According to preliminary results from our latest study, 63 percent of online risks were sourced from strangers and people whom respondents knew only online – largely unchanged from the previous year. Meanwhile, 28 percent of online risks came from family and friends, up 11 points. In addition, findings revealed a relationship between risk-exposure and familiarity with the perpetrator: respondents who had met their abuser in real life were almost twice as likely to experience an online risk. More disheartening were indications that people were targeted because of their personal characteristics, namely gender, age and physical appearance.

These are some early findings from Microsoft’s latest study, “Civility, Safety and Interactions Online – 2018,” which measured attitudes and perceptions of teens and adults in 22 countries[1] about the online risks they face[2] and how their interactions impact their lives. As with previous years’ surveys, full and final results will be made available on international Safer Internet Day on Feb. 5. We chose to make these results available today in conjunction with World Kindness Day to emphasize the need for more civil and respectful interactions both online and off.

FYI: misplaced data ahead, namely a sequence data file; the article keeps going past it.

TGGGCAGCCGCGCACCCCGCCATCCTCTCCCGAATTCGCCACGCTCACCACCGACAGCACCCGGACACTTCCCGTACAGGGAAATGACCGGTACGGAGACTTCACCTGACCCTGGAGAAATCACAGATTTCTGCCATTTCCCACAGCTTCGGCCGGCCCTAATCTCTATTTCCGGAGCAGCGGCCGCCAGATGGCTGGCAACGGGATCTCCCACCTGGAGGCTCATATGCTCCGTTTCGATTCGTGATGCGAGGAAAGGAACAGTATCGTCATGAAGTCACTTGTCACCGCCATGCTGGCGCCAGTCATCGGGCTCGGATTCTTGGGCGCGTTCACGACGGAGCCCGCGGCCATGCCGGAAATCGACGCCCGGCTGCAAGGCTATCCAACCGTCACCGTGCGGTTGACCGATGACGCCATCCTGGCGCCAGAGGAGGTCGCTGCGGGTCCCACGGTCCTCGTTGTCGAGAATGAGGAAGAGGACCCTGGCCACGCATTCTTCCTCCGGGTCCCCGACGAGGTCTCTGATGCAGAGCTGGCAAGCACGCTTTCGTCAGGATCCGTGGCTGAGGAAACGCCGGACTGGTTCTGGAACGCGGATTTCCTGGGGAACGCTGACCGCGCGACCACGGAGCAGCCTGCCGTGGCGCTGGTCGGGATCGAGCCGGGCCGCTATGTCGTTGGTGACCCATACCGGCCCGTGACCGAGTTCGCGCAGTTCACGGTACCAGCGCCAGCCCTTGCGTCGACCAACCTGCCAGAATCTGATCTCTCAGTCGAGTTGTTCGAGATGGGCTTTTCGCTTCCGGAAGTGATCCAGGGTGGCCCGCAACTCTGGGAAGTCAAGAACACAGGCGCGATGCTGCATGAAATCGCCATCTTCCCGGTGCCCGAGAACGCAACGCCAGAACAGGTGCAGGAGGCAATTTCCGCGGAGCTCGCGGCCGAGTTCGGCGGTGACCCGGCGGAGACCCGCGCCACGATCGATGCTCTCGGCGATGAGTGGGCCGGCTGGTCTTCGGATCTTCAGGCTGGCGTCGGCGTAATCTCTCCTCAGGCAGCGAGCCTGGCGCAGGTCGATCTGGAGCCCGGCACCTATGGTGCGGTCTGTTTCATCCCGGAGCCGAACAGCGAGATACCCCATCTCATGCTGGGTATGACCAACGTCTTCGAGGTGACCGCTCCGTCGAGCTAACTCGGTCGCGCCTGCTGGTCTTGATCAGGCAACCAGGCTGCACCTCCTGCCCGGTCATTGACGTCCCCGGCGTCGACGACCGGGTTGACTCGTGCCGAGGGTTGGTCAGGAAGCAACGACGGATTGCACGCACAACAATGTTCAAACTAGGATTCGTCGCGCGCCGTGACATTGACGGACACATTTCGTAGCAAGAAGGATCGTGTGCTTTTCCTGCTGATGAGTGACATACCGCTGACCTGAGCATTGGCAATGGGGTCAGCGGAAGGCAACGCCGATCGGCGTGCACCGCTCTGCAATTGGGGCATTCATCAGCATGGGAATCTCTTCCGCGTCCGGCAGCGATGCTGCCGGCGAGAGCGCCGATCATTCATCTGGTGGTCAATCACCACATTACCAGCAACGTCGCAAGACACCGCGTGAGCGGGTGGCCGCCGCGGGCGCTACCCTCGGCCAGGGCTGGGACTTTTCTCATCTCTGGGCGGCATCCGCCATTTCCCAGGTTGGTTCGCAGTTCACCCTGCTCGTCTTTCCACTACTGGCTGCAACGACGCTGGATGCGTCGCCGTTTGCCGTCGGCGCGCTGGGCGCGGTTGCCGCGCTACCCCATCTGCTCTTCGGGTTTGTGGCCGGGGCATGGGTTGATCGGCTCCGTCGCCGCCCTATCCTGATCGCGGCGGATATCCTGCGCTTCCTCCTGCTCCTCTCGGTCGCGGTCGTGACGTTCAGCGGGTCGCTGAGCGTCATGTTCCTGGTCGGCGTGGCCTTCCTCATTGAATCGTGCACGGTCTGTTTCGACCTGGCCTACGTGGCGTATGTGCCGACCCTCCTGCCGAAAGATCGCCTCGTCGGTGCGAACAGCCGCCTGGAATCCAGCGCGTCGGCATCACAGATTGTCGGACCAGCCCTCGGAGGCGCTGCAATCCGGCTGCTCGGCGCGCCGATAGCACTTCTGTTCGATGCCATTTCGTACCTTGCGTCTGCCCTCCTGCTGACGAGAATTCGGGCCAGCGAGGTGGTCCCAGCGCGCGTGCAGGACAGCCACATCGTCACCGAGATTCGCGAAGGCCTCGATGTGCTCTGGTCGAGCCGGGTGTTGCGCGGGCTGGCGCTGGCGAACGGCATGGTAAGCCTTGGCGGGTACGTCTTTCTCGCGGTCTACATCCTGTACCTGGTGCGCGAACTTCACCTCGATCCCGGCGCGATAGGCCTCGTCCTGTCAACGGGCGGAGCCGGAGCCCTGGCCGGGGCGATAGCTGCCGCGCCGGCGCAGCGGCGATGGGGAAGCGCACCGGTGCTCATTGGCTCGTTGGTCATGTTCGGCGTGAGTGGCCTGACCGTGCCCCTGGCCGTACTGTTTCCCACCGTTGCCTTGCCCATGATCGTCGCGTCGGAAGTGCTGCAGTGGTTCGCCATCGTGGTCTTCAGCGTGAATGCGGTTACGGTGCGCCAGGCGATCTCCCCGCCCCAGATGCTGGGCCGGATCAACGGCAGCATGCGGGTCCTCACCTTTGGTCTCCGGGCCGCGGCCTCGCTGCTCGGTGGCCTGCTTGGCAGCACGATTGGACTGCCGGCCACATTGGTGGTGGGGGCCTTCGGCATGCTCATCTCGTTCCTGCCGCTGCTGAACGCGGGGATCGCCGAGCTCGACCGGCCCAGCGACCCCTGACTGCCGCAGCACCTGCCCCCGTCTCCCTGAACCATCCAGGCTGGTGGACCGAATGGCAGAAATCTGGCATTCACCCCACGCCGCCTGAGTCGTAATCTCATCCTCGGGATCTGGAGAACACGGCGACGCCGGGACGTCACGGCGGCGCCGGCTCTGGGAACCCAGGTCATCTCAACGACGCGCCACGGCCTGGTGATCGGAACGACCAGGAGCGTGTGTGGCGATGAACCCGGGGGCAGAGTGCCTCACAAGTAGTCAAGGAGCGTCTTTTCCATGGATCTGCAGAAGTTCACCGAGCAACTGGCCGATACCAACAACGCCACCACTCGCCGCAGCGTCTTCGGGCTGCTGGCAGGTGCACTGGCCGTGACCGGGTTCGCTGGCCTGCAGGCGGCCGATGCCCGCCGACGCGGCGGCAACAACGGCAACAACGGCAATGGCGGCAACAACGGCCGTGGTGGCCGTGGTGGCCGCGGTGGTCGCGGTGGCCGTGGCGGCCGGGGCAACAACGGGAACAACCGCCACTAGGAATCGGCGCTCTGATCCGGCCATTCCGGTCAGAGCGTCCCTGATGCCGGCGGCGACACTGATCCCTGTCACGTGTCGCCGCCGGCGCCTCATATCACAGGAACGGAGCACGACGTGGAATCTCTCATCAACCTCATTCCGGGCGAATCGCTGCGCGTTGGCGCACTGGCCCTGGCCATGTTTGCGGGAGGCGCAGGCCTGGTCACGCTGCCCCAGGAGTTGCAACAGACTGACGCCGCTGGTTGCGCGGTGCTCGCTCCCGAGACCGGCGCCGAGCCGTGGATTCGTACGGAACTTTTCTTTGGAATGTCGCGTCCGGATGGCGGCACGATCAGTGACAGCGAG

Examining the risk categories: Reputational, behavioral, sexual and personal/intrusive  

In 2017, results showed that people’s digital interactions and responses to online risks appeared to be improving, but what was surprising was that many of those targeted for abuse said their offenders came from their immediate families and social circles. We decided to take a closer look at some of these findings this year and we found that unsettling trend was continuing. Indeed, negative experiences from family, friends and acquaintances were up 4 percent, 7 percent and 2 percent, respectively, while a new classification of perpetrators – colleagues and coworkers – accounted for 9 percent of people’s unpleasant interactions online.

As for the nature of online risks across and within the four risk categories – reputational, behavioral, sexual and personal/intrusive – 40 percent of respondents experienced behavioral risks and unwanted contact (a personal and intrusive risk); just over one-third (34 percent) reported negative experiences of a sexual nature, and 28 percent said they fell victim to hoaxes, scams or fraud, another personal and intrusive risk. Interestingly, 60 percent of those who experienced a behavioral risk also experienced unwanted contact and, coincidentally, 60 percent of those who experienced unwanted contact also experienced a behavioral risk.